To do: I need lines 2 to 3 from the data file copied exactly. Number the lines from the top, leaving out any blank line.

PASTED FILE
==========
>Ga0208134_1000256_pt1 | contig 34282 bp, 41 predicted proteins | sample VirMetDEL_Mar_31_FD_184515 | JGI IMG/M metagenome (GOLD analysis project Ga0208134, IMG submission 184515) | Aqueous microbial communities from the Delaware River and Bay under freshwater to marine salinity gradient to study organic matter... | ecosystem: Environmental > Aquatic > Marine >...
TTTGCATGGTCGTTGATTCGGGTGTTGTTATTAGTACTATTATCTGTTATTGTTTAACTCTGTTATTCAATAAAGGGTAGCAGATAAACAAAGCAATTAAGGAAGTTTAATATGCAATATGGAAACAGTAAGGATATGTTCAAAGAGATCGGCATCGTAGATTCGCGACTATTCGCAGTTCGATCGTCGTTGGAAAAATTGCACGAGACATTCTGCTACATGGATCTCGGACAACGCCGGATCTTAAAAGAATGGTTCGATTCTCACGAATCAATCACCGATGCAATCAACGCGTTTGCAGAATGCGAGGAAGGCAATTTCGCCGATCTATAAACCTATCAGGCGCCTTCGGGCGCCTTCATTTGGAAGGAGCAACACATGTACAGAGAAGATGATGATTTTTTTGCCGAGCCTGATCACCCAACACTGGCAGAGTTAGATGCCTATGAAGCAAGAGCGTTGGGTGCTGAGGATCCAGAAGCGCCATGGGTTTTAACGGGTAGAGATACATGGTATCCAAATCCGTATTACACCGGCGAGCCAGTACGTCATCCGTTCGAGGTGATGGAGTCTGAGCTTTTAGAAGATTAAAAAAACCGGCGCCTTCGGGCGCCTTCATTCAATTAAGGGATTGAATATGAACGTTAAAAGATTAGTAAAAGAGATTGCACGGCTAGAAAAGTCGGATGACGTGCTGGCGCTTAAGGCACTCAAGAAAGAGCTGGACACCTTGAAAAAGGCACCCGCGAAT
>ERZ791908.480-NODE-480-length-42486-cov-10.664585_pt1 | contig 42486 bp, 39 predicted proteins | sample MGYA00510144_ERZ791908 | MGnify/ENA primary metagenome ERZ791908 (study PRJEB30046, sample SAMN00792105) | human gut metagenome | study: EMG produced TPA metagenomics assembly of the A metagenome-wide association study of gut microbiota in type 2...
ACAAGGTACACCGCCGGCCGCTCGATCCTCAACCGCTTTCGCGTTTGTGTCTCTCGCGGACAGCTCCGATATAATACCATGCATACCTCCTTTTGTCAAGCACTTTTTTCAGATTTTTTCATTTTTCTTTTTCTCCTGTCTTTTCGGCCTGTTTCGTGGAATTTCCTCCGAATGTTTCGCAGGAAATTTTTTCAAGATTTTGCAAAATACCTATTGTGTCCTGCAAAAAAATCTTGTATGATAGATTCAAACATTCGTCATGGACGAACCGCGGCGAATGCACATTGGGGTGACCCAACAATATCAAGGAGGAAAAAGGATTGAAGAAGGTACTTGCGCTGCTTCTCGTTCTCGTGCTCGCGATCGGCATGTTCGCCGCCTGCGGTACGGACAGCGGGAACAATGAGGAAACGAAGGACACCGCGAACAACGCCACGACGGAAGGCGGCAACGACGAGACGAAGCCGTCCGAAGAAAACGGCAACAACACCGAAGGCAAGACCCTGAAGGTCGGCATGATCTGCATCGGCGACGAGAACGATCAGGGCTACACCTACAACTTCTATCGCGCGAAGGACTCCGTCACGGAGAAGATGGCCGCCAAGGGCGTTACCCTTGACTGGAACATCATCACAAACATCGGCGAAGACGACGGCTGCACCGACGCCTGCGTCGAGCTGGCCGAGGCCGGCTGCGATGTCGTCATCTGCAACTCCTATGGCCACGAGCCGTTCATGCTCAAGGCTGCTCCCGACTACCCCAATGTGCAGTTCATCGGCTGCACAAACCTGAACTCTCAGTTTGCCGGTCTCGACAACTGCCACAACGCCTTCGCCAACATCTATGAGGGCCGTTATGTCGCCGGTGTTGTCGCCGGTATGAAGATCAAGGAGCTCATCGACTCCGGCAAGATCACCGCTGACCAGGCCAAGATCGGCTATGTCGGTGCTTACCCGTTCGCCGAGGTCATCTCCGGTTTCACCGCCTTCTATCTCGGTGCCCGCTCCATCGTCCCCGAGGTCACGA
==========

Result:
TTTGCATGGTCGTTGATTCGGGTGTTGTTATTAGTACTATTATCTGTTATTGTTTAACTCTGTTATTCAATAAAGGGTAGCAGATAAACAAAGCAATTAAGGAAGTTTAATATGCAATATGGAAACAGTAAGGATATGTTCAAAGAGATCGGCATCGTAGATTCGCGACTATTCGCAGTTCGATCGTCGTTGGAAAAATTGCACGAGACATTCTGCTACATGGATCTCGGACAACGCCGGATCTTAAAAGAATGGTTCGATTCTCACGAATCAATCACCGATGCAATCAACGCGTTTGCAGAATGCGAGGAAGGCAATTTCGCCGATCTATAAACCTATCAGGCGCCTTCGGGCGCCTTCATTTGGAAGGAGCAACACATGTACAGAGAAGATGATGATTTTTTTGCCGAGCCTGATCACCCAACACTGGCAGAGTTAGATGCCTATGAAGCAAGAGCGTTGGGTGCTGAGGATCCAGAAGCGCCATGGGTTTTAACGGGTAGAGATACATGGTATCCAAATCCGTATTACACCGGCGAGCCAGTACGTCATCCGTTCGAGGTGATGGAGTCTGAGCTTTTAGAAGATTAAAAAAACCGGCGCCTTCGGGCGCCTTCATTCAATTAAGGGATTGAATATGAACGTTAAAAGATTAGTAAAAGAGATTGCACGGCTAGAAAAGTCGGATGACGTGCTGGCGCTTAAGGCACTCAAGAAAGAGCTGGACACCTTGAAAAAGGCACCCGCGAAT
>ERZ791908.480-NODE-480-length-42486-cov-10.664585_pt1 | contig 42486 bp, 39 predicted proteins | sample MGYA00510144_ERZ791908 | MGnify/ENA primary metagenome ERZ791908 (study PRJEB30046, sample SAMN00792105) | human gut metagenome | study: EMG produced TPA metagenomics assembly of the A metagenome-wide association study of gut microbiota in type 2...